The retreat of western banks from emerging markets is hardly a new theme. In the wake of the financial crisis, the sight of big players rushing to dump ‘non-core’ holdings in Asia, Africa and Latin America became commonplace.
Until recently, though, emerging Europe was mostly immune from the exodus. State bailout rules prompted a few forced sales by groups such as Allied Irish Bank and KBC. Some holdings in the region’s wilder reaches – Kazakhstan, Armenia – were jettisoned. And a handful of US houses – notably Citi and GE – sold off smaller operations as part of a global strategic shift.
By and large, however, western European banks kept faith with the region. Again and again, in the years following 2008, groups such as UniCredit, Raiffeisen, Erste and Société Générale reiterated their commitment to what they insisted were core markets in central and eastern Europe. The region’s relative economic resilience and supposedly low risk were loudly trumpeted, as was the value of the pan-regional banking model.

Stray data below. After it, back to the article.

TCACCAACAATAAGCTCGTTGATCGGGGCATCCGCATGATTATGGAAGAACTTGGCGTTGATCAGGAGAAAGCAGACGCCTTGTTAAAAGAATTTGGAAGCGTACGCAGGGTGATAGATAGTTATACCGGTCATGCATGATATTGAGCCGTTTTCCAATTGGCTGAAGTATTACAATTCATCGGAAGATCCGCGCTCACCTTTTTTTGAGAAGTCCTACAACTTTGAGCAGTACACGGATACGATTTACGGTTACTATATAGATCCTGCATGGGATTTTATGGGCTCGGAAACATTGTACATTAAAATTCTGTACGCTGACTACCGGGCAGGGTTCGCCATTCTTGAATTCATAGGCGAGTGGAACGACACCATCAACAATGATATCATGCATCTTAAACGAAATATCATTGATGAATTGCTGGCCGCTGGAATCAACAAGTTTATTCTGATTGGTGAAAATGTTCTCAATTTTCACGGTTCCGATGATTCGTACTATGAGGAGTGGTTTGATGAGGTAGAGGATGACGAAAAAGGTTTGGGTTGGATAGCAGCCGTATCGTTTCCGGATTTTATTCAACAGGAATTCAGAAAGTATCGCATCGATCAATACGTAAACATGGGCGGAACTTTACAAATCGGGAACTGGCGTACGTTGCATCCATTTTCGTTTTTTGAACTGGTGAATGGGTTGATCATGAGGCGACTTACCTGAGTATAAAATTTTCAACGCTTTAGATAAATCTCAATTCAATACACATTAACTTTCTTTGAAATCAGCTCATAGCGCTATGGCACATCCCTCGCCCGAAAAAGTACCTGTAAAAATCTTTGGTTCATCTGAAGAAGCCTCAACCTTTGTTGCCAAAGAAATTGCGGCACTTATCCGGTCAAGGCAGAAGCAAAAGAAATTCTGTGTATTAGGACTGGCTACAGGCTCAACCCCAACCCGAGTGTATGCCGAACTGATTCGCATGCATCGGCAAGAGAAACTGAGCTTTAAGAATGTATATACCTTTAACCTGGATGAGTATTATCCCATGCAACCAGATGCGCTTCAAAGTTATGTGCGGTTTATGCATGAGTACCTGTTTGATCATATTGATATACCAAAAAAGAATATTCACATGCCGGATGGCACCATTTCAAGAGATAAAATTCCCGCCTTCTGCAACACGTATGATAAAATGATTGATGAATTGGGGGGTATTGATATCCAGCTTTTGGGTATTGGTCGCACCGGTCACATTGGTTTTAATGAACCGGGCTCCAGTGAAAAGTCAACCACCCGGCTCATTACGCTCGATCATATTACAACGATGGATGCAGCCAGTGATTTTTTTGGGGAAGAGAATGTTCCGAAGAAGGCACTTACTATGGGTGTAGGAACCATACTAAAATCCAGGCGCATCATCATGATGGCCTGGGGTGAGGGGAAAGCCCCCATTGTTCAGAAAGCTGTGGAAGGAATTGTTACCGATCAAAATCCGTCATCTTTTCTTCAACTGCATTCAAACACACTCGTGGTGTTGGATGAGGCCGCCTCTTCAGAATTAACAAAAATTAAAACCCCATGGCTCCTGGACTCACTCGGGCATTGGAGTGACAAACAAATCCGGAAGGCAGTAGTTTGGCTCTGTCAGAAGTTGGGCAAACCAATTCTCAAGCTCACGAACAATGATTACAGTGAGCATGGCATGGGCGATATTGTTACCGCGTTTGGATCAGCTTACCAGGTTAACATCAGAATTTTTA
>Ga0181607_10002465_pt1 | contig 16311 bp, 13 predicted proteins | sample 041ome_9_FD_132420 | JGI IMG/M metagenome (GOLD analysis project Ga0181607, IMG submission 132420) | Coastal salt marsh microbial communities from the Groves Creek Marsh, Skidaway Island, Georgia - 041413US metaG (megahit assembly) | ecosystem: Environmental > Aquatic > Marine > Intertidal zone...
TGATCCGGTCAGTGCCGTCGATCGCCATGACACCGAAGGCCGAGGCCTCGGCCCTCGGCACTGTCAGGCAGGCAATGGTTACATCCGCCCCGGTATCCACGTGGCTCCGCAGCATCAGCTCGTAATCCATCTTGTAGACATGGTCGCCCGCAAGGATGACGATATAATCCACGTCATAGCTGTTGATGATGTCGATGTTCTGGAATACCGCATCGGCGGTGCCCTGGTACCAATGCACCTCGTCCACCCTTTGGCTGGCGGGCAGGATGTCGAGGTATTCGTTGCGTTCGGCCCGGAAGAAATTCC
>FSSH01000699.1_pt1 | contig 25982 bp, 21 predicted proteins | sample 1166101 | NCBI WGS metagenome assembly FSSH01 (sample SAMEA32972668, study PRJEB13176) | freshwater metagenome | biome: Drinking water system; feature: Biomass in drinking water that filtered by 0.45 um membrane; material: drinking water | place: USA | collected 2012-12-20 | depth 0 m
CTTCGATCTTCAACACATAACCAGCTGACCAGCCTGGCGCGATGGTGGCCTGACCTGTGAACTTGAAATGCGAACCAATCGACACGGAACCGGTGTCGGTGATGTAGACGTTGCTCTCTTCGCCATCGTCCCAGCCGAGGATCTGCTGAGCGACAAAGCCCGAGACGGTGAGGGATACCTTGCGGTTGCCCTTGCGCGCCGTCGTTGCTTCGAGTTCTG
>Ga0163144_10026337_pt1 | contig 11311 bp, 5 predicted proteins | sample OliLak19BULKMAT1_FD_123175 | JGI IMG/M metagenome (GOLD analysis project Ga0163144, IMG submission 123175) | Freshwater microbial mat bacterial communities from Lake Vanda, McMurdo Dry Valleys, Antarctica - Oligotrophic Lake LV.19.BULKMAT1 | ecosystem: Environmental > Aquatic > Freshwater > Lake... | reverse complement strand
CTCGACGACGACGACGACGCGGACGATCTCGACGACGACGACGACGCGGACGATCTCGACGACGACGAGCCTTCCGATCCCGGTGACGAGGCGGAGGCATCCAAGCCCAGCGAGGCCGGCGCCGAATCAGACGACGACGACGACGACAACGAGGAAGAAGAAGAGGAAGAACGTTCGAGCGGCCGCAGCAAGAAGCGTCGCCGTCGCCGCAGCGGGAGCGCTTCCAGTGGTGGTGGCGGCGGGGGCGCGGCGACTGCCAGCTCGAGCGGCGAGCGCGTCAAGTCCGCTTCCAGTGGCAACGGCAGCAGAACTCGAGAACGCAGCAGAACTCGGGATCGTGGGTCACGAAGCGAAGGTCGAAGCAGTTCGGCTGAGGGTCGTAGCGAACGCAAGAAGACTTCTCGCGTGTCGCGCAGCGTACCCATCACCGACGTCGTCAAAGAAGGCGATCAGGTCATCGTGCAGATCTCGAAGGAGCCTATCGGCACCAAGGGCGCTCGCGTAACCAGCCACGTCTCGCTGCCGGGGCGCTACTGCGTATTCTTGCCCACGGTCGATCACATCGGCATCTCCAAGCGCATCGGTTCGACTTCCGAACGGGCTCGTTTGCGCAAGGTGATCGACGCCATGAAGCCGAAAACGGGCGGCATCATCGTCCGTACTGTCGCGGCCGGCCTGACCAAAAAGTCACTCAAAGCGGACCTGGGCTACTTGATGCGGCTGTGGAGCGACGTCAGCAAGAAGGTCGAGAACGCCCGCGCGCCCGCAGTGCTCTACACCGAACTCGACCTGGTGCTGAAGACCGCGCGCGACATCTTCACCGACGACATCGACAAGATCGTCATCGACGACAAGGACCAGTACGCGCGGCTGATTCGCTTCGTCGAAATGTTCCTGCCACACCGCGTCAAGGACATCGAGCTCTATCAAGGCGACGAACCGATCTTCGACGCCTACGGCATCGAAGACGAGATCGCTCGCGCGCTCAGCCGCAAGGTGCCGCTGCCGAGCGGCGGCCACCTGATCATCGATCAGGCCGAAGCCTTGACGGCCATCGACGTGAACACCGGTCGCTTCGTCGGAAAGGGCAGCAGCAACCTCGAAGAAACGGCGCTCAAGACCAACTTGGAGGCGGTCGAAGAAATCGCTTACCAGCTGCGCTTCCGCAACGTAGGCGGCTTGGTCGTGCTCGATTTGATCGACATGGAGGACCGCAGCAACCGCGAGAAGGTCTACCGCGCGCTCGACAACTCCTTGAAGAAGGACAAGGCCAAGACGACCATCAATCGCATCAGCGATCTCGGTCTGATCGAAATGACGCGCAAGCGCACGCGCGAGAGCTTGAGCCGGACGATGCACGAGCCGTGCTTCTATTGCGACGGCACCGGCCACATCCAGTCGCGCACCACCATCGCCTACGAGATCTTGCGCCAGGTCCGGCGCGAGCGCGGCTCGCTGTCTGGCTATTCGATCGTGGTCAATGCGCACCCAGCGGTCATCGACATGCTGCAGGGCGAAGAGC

At this point, existential questions start to arise. If CEE’s two biggest lenders are prepared to exit two of its biggest markets, is the pan-regional banking model dead?
It is easy to find reasons to be negative about banking in CEE. Margins across the region are being squeezed as never before by historically-low interest rates, just as political risk is rising in key markets. Russia, Turkey, Poland, Hungary – all the reliable profit generators of previous years are proving false friends as nationalism trumps economics.
Much of the rest of the region is just as risky but far more fragmented. Most of the Balkan markets are tiny. Romania looks to be beating graft but is still freighted with bad debts. Even in the more buoyant and stable markets of central Europe, economic growth has yet to translate into credit demand.
Yet it would be a mistake to write CEE off just yet. Most markets in the region are wildly overbanked for their size and long overdue for consolidation. A wide range of assets are already known to be up for sale, from Greek bank subsidiaries in the Balkans to the south-eastern European network of Sberbank.
If the big regional groups are indeed starting to retrench as well, there could be space for bold and well-capitalized newcomers to create national and even regional champions. These consolidators need not be banks. Already, in Slovenia, private equity firm Apollo Global Management is emerging as a consolidator. JC Flowers has explored the options for consolidation in Romania.
What they will need is vision, cash and a stringent approach to risk management. The previous round of regional groups had the first two but all too often fell down on the third. Maybe the next generation can do better.